STM32: internal RTC, clock and battery backup (VBAT)

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Welcome to our comprehensive article on the STM32’s internal Real-Time Clock (RTC), clock system, and battery backup (VBAT). In today’s fast-paced world, precise timekeeping and effective power management are essential elements of modern embedded systems. The STM32 family of microcontrollers, with their feature-rich capabilities, offers an excellent solution to address these requirements.

STM32: internal RTC clock and battery backup (VBAT)
STM32: internal RTC clock and battery backup (VBAT)

A real-time clock (RTC) is a computer clock that keeps track of the current time. The microcontrollers supporting the RTC can be used for chronometers, alarm clocks, watches, small electronic agendas, and many other devices.

In the STM32, the real-time clock (RTC) is an independent BCD timer/counter. Dedicated registers contain the second, minute, hour (in 12/24 hour), weekday, date, month, year in BCD (binary-coded decimal) format. Correction for 28, 29 (leap year), 30, and 31 days of the month are performed automatically. The RTC features a reference clock detection, a more precise second source clock (50 or 60 Hz) can be used to enhance the calendar precision. The RTC provides a programmable alarm and programmable periodic interrupts with wakeup from Stop and Standby modes

VBAT operation is activated when VDD is not present. A symbiotic element is the VBAT pin, which allows the power of the device VBAT domain from an external battery, an external super-capacitor, or from VDD when no external battery and an external super-capacitor are present. The VBAT pin supplies the RTC and the backup registers.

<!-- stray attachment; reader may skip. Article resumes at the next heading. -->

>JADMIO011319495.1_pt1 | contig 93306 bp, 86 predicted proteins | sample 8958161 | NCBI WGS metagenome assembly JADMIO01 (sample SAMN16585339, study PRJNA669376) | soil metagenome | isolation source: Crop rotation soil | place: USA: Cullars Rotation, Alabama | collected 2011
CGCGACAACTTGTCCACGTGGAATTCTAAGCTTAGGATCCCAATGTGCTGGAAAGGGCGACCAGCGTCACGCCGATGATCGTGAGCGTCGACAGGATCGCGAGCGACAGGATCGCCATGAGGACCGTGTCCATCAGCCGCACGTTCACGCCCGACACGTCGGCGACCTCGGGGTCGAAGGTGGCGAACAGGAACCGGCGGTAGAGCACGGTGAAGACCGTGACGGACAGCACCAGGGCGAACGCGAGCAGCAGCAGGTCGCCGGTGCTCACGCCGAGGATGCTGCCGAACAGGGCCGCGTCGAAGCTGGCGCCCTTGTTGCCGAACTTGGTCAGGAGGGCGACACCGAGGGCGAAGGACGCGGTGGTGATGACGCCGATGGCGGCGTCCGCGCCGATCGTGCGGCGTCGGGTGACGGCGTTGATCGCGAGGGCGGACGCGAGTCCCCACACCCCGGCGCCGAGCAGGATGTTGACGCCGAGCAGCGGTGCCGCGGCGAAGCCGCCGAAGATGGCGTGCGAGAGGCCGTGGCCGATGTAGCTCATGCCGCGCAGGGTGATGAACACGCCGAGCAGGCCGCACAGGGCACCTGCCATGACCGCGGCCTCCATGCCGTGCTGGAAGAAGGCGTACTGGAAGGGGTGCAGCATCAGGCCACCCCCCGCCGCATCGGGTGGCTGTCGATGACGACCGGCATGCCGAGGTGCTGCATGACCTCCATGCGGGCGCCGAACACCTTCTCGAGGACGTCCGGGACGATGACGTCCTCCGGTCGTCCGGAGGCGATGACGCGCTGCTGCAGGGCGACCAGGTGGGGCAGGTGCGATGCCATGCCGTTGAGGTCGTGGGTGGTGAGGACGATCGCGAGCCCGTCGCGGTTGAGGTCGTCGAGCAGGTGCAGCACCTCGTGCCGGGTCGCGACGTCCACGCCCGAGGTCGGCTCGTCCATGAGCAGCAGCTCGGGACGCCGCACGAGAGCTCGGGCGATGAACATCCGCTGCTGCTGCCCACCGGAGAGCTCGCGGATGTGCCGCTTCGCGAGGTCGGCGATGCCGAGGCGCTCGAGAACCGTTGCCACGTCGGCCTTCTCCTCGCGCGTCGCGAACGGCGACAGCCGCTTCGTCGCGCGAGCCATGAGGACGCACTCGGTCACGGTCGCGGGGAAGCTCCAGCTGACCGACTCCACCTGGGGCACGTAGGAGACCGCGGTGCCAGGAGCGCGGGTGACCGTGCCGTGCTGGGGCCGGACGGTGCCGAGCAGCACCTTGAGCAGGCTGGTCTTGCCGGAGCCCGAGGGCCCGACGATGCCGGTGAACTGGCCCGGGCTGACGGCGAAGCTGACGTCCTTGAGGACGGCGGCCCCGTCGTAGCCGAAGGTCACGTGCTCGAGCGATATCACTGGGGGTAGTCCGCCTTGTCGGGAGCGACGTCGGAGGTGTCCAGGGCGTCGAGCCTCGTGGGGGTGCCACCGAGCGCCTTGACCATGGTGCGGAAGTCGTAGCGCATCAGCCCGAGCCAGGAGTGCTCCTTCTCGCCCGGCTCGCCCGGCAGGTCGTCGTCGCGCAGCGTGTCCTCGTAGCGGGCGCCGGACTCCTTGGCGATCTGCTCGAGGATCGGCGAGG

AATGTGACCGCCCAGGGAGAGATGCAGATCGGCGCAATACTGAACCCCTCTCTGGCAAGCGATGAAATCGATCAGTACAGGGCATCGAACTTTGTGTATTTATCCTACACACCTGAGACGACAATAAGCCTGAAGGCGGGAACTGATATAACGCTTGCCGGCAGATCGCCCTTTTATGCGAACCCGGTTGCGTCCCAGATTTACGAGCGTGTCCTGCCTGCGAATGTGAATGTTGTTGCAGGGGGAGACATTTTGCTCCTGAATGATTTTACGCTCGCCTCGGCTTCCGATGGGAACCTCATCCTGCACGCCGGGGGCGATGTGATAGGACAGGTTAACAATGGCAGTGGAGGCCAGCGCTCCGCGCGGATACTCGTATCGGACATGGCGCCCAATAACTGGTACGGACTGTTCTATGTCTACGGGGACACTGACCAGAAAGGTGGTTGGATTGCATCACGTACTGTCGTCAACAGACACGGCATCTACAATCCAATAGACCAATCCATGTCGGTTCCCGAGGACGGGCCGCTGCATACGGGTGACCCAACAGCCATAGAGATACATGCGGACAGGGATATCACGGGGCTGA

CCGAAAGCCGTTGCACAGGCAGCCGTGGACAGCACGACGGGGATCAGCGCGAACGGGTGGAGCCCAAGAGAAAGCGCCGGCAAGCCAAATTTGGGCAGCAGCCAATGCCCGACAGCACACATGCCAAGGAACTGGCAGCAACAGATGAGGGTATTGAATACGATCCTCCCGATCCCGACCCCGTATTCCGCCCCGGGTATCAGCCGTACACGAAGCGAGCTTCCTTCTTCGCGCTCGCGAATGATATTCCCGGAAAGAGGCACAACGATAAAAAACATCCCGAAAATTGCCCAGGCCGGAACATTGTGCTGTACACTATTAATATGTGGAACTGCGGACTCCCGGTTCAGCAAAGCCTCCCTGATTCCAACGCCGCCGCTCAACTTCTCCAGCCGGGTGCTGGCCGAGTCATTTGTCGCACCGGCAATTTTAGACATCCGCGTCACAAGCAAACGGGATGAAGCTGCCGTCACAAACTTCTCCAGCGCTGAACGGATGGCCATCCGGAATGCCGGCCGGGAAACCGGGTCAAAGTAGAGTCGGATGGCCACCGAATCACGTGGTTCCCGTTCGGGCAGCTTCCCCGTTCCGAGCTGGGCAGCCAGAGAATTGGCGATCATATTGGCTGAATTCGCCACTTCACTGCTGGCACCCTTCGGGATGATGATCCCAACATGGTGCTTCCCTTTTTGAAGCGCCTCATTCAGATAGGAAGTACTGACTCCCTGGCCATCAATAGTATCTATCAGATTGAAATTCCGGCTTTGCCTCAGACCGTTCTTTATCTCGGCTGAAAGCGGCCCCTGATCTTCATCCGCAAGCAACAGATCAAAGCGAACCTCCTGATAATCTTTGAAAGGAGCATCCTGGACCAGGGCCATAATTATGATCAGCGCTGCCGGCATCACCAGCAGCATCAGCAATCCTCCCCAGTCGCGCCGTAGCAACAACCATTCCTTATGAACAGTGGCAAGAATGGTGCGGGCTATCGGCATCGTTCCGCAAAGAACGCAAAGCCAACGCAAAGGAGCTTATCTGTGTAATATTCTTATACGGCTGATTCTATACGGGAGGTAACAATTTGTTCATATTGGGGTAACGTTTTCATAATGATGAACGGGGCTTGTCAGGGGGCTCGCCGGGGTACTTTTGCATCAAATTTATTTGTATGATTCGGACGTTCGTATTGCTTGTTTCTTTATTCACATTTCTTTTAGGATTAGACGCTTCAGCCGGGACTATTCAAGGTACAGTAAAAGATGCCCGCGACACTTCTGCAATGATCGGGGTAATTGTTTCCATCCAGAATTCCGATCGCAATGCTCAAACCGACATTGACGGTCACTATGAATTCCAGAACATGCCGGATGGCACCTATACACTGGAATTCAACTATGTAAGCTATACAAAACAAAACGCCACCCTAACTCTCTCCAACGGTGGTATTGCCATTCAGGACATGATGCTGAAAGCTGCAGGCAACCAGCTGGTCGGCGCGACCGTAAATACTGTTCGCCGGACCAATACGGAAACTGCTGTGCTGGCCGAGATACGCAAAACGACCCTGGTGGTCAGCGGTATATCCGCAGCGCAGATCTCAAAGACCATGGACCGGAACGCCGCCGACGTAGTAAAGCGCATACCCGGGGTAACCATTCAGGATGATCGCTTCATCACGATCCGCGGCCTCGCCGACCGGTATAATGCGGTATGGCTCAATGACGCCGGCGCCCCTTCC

Detail

This RTC can be used with three clock sources:

  • HSE is a high-speed external clock, which can be connected with a quartz/ceramic resonator or external clock source. Its frequency range is from 4MHz to 16MHz.
    The high-speed external oscillator provides a safe crystal system clock. A clock security system allows automatic detection of HSE failure. In this case, a Non-Maskable Interrupt is generated, and a broken input can be sent to timers in order to put critical applications such as motor control in a safe state. When an HSE failure is detected, the HSE oscillator is automatically disabled. If HSE is selected directly or indirectly (PLLRCLK selected for SYSCLK and HSE selected as PLL input) as the system clock, and a failure of the HSE clock is detected, the system clock switches automatically to HSISYS, so the application software does not stop in case of a crystal oscillator failure. The OSC_OUT pin can be used as GPIO, or it can be configured as an OSC_EN alternate function to provide a signal enabling the stop of the external clock synthesizer when the device enters low-power modes.
  • LSI is a low-speed internal clock RC oscillator, with a frequency of 40 kHz, providing a low-power clock. STM32 devices embed an ultra-low-power RC oscillator, which is available in all modes except Shutdown and VBAT. The LSI can be used to clock the RTC, the low-power timers, and the independent watchdog. The LSI consumption is typically 110 nA.